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Taxes. I don't like paying them, but I understand why I must. I'm not a big fan of tax increases either, but I can see why those are sometimes necessary, too.
I'd like to commend Campbellsville City Councilman David Nunery for at least broaching the issue of increasing the City's personal property tax rate.
Wait a minute. Put the pitchforks down and hear me out.
The Council has voted to keep the real estate and personal property tax rates the same. While doing so will actually see an increase in real estate tax revenues, personal property tax revenues will drop nearly $4,000.
There's no argument that America is neck deep in an economic crisis right now. It's hitting us all. And taxing those who have lost jobs or had their pay cut is simply adding insult to injury.
But seeing tax revenues dip is never a good thing. Just ask the Taylor County School Board. The District's real estate tax has seen little change over the last several years and is actually lower now than in the past. It's hard to progress when you're working with less.
True, when adding the City's real estate tax revenues to the dipping property tax, the City will actually see an increase of $1,330.29.
But if personal property continues to drop, that could spell trouble for the City - and those of us who live within the City limits.
So, I tip my hat to Nunery. It's never a good time to talk tax increases, especially in an election year, but Nunery's actions suggest to me that he's thinking of the City, not about re-election. I can't think of a better quality for an elected official.
All this tax stuff was running through my mind as I stood in the shade at Green River Lake State Park, wondering why more kids hadn't shown up for the annual Kids Fishing Derby. Less than 10 were competing while I was there.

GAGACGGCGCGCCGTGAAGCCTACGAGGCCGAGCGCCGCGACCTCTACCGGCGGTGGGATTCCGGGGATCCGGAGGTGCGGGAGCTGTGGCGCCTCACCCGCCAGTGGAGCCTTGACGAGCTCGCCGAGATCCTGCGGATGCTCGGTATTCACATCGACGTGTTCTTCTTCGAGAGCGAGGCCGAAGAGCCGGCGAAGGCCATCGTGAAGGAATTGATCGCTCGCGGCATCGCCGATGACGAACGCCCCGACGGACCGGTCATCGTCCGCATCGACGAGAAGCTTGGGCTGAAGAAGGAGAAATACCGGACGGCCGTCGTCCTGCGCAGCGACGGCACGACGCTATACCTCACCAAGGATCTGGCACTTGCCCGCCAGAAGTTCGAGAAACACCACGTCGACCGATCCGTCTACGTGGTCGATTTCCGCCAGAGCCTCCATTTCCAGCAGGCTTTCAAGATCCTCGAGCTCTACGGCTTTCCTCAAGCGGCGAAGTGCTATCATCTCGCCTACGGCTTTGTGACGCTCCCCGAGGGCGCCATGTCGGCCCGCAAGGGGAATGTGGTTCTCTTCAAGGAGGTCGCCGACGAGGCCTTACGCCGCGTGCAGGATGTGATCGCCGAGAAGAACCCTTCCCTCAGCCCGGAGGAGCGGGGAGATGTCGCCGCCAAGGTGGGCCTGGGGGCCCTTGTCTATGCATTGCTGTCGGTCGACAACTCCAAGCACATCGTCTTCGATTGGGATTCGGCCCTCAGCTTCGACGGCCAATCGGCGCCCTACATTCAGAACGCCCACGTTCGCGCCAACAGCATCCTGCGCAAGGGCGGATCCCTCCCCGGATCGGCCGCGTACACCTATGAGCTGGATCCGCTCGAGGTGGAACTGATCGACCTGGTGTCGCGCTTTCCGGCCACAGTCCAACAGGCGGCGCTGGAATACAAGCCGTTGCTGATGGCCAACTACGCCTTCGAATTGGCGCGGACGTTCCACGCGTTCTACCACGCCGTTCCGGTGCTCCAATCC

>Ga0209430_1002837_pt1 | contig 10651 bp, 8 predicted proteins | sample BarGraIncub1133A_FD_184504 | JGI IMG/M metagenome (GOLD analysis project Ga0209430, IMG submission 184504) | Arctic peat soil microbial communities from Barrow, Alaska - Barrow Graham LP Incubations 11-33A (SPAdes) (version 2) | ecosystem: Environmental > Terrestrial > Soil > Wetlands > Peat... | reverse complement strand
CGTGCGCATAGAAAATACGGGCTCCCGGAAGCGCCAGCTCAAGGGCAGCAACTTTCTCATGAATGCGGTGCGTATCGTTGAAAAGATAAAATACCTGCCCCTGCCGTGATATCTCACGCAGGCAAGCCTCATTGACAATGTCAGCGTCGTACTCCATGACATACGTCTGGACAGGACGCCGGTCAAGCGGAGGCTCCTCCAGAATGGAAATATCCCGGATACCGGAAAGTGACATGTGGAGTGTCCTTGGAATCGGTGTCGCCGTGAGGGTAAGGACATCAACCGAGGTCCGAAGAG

Threats of rain could have kept some away, but the skies over the lake were free of rain clouds during the derby. The wet stuff didn't cause any problems until later that afternoon, canceling Music in the Park and the first responders program during "Mainstreet Saturdaynight."
We haven't had significant rain in a while, so I won't complain. But why'd it have to come on one of the busiest weekends our town has seen in some time?
I'm sure none of our readers know Junior Ray Roberts. He was the sort of guy who'd give you the shirt off his back.
Years ago, when I still lived in the mountains of Eastern Kentucky, he found out that I played guitar and tried to give me his - a very nice Epiphone flat top. He must have offered the guitar to me a dozen times. I eventually ended up with it for a while, by virtue of a trade.
He moved to London, Ky. several years ago and I never saw him much anymore. And I regret that.
Junior passed away Saturday at the age of 66.
Like I said, I'm sure none of our readers knew the man, but, if you're lucky, you know someone like him.